There is a danger of transference of varicella from people who have been vaccinated to people who have not been vaccinated. This can be particularly problematic for pregnant women (J Reprod Med. 1999 Oct;44(10):905-7. Huang W, Hussey M, Michel F.Transmission of varicella to a gravida via close contacts immunized with varicella-zoster vaccine. A case report.)

Due to the fact that it is a live vaccination, pregnant women should not be vaccinated! There are indications that there are severe damages (hydrocephalus) to the embryos. (Infect Dis Obstet Gynecol. 2002;10(3):159-60. Apuzzio J, Ganesh V, Iffy L, Al-Khan A.Varicella vaccination during early pregnancy: a cause of in utero miliary fetal tissue calcifications and hydrops?)

The leaflet that is included in the packaging for Varilrix states the following as side-effects: Local reactions (reddening, swelling, pain). General reactions (e.g. headache, rise in temperature, feeling of sickness). Allergic reactions (rare). Slight in all age groups. The reaction for risk patients days to weeks after vaccination include mild and short-term papulovascular rashes, rarely accompanied by a fever; primarily in patients who are undergoing maintenance chemotherapy.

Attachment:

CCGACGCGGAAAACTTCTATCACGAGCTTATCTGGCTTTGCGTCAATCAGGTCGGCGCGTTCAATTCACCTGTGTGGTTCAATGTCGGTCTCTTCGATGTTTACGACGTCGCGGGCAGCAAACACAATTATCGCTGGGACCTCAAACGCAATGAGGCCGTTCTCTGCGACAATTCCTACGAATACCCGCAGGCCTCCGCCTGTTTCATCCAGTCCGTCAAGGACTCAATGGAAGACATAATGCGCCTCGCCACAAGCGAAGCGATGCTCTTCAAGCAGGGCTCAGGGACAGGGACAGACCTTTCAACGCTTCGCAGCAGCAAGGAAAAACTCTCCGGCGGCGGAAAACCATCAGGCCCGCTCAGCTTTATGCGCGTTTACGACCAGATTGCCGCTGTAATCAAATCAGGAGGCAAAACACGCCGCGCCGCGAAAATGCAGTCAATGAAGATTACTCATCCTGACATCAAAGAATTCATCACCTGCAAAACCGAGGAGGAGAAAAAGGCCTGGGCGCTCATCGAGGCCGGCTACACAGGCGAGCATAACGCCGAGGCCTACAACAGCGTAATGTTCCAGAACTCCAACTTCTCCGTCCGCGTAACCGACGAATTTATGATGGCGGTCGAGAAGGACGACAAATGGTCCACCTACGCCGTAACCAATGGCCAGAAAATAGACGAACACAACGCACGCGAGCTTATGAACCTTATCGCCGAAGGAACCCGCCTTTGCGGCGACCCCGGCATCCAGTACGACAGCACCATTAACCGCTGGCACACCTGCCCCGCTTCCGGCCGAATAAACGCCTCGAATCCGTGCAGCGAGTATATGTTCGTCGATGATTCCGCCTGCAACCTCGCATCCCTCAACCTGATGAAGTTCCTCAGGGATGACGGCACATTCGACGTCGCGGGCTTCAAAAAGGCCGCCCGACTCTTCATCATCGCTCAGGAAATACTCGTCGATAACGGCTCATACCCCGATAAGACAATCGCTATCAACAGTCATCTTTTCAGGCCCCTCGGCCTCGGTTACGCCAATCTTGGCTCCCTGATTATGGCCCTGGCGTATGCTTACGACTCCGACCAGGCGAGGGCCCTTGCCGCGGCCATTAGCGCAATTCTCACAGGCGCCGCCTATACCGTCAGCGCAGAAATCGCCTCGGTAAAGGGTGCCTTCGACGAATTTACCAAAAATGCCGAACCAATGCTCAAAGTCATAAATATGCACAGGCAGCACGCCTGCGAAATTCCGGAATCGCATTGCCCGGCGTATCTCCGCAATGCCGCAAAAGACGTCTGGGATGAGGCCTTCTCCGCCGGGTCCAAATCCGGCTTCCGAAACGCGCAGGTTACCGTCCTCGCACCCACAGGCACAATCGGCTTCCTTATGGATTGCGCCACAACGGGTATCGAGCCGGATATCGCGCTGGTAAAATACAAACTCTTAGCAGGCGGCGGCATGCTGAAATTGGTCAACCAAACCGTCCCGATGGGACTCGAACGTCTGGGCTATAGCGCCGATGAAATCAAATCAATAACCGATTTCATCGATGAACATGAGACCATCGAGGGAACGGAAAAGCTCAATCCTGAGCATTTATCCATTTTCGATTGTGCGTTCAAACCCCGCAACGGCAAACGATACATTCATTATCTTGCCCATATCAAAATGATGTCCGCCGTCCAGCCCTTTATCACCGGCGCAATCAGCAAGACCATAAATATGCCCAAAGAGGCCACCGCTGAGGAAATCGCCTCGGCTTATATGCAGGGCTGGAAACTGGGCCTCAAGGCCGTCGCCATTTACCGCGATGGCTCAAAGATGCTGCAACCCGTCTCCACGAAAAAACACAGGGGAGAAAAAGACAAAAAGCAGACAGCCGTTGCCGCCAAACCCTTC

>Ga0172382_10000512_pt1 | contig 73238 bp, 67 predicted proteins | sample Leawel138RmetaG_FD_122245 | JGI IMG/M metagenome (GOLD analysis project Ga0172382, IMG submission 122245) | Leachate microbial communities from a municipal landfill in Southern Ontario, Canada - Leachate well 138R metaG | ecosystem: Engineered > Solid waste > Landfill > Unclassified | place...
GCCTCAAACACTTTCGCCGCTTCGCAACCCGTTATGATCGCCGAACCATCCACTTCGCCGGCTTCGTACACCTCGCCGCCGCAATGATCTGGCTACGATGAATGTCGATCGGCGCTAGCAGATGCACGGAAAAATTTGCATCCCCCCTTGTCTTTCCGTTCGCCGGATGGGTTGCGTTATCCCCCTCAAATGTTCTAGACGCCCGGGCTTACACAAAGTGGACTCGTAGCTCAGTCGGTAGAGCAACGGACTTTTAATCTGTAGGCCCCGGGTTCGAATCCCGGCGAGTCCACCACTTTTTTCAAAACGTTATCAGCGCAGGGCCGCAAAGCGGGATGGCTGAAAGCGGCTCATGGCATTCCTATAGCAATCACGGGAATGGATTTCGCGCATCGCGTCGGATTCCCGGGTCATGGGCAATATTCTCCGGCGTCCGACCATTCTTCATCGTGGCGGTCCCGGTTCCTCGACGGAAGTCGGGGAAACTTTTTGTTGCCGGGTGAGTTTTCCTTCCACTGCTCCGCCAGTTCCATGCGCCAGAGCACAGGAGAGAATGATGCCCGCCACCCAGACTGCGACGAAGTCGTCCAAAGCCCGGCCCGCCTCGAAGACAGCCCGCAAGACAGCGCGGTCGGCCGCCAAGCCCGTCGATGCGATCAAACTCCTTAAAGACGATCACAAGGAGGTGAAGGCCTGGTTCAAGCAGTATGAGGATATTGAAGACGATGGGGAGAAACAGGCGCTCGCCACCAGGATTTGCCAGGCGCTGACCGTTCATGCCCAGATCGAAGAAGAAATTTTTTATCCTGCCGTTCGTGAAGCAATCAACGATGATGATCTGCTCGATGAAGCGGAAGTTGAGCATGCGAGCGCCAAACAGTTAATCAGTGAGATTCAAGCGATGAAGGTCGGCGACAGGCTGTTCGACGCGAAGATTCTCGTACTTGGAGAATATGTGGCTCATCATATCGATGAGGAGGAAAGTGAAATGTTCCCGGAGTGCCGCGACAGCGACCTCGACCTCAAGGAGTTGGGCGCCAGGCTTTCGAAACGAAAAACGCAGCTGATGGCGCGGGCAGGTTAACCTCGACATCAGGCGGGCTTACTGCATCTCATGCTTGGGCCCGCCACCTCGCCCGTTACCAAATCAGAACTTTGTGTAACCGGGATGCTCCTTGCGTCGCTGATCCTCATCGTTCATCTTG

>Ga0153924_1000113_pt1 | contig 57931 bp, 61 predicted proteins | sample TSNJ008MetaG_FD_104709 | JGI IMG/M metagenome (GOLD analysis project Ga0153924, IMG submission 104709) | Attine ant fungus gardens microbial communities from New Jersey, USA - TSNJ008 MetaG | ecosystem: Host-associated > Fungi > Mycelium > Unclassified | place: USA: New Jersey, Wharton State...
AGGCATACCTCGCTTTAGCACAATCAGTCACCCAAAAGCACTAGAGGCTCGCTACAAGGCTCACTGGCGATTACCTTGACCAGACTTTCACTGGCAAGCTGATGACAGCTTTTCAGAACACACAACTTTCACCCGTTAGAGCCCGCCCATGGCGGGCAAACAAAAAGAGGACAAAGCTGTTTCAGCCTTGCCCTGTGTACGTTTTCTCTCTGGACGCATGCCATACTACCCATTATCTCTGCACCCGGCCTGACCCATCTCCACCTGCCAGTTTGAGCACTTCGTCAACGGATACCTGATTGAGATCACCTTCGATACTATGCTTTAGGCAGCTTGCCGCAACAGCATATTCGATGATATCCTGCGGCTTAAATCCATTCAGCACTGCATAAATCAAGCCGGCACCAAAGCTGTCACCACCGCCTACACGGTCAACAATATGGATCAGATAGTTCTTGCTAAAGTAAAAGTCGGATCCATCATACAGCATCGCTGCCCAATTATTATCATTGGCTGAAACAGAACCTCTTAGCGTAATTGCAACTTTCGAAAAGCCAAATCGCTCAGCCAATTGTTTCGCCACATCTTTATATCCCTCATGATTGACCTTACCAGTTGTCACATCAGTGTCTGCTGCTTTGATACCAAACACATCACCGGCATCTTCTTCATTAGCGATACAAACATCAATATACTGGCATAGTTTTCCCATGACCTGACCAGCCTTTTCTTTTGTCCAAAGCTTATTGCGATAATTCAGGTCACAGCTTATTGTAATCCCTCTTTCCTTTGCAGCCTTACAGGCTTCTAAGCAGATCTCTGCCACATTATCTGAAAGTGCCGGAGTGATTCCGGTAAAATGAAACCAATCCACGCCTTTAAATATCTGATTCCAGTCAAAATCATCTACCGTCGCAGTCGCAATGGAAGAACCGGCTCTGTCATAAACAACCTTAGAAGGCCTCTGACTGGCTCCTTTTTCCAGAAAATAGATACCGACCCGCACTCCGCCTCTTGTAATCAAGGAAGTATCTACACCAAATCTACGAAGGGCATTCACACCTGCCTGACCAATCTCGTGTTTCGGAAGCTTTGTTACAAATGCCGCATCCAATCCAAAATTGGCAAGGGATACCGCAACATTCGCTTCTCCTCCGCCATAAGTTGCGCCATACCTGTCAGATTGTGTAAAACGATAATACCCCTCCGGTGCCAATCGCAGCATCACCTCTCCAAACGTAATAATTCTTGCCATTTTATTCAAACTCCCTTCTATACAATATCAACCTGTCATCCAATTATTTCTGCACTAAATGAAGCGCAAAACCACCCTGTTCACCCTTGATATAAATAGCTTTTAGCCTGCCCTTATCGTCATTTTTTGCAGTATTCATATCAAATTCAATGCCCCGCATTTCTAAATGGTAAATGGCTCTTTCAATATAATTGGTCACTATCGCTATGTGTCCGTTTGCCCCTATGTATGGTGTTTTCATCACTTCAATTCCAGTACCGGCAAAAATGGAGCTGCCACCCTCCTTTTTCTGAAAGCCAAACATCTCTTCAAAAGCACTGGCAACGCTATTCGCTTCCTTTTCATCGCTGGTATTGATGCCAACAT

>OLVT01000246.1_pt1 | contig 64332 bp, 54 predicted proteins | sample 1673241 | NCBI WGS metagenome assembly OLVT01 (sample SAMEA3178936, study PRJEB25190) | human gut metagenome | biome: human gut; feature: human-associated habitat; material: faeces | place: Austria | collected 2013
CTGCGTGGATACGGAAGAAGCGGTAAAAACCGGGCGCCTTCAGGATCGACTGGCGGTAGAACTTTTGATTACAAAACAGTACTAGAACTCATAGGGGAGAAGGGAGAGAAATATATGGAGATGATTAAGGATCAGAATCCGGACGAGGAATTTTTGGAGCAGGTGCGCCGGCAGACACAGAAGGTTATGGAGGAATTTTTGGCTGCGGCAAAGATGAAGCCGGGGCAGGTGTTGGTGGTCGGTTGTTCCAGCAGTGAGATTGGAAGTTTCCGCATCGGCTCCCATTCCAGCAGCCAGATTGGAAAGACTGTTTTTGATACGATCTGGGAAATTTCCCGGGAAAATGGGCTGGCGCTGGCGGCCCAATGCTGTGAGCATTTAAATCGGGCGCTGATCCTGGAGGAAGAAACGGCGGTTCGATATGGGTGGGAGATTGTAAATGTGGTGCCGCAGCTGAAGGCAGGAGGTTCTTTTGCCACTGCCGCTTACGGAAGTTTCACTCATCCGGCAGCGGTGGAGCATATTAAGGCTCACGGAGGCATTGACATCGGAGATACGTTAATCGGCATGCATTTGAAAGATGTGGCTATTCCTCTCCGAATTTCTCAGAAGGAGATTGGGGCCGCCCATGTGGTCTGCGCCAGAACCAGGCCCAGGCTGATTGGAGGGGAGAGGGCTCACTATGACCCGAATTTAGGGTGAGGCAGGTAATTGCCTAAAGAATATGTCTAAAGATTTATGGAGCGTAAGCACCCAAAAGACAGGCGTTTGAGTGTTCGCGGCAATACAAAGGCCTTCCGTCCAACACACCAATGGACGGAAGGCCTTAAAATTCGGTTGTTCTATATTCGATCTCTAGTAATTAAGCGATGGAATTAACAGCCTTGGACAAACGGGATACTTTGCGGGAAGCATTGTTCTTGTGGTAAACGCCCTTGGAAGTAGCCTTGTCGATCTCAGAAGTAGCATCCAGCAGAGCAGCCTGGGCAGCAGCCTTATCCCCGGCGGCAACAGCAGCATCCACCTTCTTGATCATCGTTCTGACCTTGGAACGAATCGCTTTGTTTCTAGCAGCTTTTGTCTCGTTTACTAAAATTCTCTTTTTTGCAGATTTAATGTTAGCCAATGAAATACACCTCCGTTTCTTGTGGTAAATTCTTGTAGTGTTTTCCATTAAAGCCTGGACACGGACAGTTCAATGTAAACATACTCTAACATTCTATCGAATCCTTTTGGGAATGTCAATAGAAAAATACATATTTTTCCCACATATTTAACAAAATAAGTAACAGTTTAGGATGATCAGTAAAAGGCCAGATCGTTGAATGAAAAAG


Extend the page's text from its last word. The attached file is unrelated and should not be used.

Sources: Pictures taken from the article Chickenpox from Wikipedia and are listed under GNU-Lizenz für freie Dokumentation. You will find a list of authors there.

Reported cases: